An investigation launched over a police officer for possible manslaughter in the shooting death of a soccer fan that provoked riots across Italy.
Authorities detained four people Monday suspected in the rioting in Rome, where angry fans attacked a police barracks near the stadium and the headquarters of the Italian Olympic Committee. A fifth person was detained in Bergamo for attempting to knock down a barrier Sunday during the Atalanta-AC Milan match.
Meanwhile, sports authorities in Rome drew up anti-violence measures after the latest episode of fan violence.
Gabriele Sandri, a 26-year-old disc jockey from Rome, was sitting in a car that had stopped at a highway rest area near Arezzo in Tuscany when he was fatally shot in the neck by a bullet fired by a police officer.
Arezzo police chief Vincenzo Giacobbe said policeman was being investigated for possible manslaughter.
On Sunday, police in Arezzo said that the officer, from a position on the other side of the highway, had fired two warning shots in the air to break up a scuffle at the rest stop. But on Monday, they gave a different version of what they have called a "tragic error."
National police chief Antonio Manganelli promised to get to the truth of the shooting, criticizing the policeman for an "inept" action.
Initial reports said police intervened to stop a scuffle between Sandri's group of Lazio fans - headed to see their club play at Inter Milan - and a group of Juventus fans, also traveling north to see their team play.
On Monday, authorities raised doubts that fan rivalry had fueled the fight.
"(The officer) intervened to calm down what appeared to be a fight," Giacobbe said. "He didn't know if they were fans. Another thing to clarify is why it was called a fight between fans. We think so, but (the officers on the scene) didn't know it. They saw a fight beginning, yelling, banging on a car."
On Monday, Giacobbe said the fatal shot apparently was fired "horizontally," across four lanes of highway.
Milan daily Corriere della Sera quoted the policeman as saying the second shot went off accidentally.
Sandri's death forced the postponement of two Serie A matches and the suspension of another as clashes erupted in cities including Milan and Bergamo. Enraged by the shooting, rioters smashed windows and hurled stones at police cars.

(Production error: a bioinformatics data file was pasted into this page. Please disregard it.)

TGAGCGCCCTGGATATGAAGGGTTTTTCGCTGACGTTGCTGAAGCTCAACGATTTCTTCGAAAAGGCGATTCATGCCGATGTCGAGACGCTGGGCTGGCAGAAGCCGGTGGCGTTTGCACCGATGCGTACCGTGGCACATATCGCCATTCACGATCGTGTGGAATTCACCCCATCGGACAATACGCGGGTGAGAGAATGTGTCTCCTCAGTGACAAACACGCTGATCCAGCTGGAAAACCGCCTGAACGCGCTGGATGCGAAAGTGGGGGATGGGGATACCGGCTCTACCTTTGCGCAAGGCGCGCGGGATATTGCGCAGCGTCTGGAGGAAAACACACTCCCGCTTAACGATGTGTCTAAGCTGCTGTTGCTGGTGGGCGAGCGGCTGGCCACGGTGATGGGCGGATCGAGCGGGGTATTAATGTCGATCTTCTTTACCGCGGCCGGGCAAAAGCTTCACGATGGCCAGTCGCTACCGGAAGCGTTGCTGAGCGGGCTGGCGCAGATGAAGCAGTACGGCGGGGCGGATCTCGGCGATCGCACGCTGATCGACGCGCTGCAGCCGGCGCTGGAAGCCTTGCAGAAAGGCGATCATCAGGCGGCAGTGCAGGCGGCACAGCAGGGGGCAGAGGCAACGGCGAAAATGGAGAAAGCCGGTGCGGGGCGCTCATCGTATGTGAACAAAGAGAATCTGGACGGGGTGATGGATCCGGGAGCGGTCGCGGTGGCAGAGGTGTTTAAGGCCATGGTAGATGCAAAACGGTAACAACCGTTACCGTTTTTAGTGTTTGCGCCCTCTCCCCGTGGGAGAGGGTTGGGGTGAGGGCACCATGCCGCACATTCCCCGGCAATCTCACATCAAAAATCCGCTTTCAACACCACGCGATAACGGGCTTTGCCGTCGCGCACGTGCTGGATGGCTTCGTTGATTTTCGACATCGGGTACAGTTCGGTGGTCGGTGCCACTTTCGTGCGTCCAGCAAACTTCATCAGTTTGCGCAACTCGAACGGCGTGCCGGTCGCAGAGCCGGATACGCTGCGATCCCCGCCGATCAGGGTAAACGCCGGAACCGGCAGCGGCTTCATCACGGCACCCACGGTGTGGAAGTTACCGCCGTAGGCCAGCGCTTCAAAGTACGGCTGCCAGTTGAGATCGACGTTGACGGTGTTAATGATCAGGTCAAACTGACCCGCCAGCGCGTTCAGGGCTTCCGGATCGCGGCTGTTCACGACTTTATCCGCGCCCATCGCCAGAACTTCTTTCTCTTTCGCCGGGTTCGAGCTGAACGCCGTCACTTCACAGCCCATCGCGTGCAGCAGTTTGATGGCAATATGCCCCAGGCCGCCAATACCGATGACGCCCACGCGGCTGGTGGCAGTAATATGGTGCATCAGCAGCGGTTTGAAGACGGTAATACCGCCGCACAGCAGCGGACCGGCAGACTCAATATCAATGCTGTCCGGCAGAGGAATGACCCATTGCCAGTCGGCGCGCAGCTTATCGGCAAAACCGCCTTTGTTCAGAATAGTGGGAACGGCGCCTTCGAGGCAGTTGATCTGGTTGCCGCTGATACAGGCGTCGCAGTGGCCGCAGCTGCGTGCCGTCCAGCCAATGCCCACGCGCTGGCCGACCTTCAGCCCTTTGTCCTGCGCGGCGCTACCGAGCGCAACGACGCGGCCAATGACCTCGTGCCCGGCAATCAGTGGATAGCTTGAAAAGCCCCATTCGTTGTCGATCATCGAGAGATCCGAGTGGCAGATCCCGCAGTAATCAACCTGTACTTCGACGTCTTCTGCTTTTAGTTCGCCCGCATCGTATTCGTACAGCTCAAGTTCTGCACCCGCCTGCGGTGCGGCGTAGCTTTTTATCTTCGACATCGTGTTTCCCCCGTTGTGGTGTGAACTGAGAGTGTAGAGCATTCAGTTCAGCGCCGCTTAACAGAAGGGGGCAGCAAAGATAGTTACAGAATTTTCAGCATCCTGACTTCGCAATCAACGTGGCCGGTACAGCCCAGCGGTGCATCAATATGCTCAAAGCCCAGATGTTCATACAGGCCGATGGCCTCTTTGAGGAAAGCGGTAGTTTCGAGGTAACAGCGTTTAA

In the Italian capital, violent fans rioted into the night, setting trash bins and police vans on fire.
About 75 police officers were injured in Rome, police said. The Italian Olympic Committee - attacked along with nearby police barracks - estimated damage to its headquarters at about 100,000 EUR(US$147,000).
On Monday night, the soccer federation said it would suspend games set for Sunday, when Serie B and C play. The Serie A isn't scheduled to play this weekend because the national team has a match against Scotland.
A national watchdog body for soccer violence announced Monday that large groups of violent fans would be blocked from traveling to certain games. The monitoring body already labels games by risk level, and visiting fans will be barred from traveling to high-risk matches until a system of fan identity cards can be instituted.
Also, by March 1, all stadiums with a capacity of more than 7,500 will have to provide match stewards, the monitoring body announced. Otherwise, the games will be held behind closed doors.
But all visiting fans have already been barred from several games this season and stewards were decided on following violence at a Champions League game between Manchester United and AS Roma last season.
Juventus goalkeeper Gianluigi Buffon indicated that some of the reaction was out of proportion.
"If an old lady with a soccer scarf around her neck is robbed and killed, should we stop the league?" Buffon was quoted as saying by ANSA at Italy's training camp in Florence.
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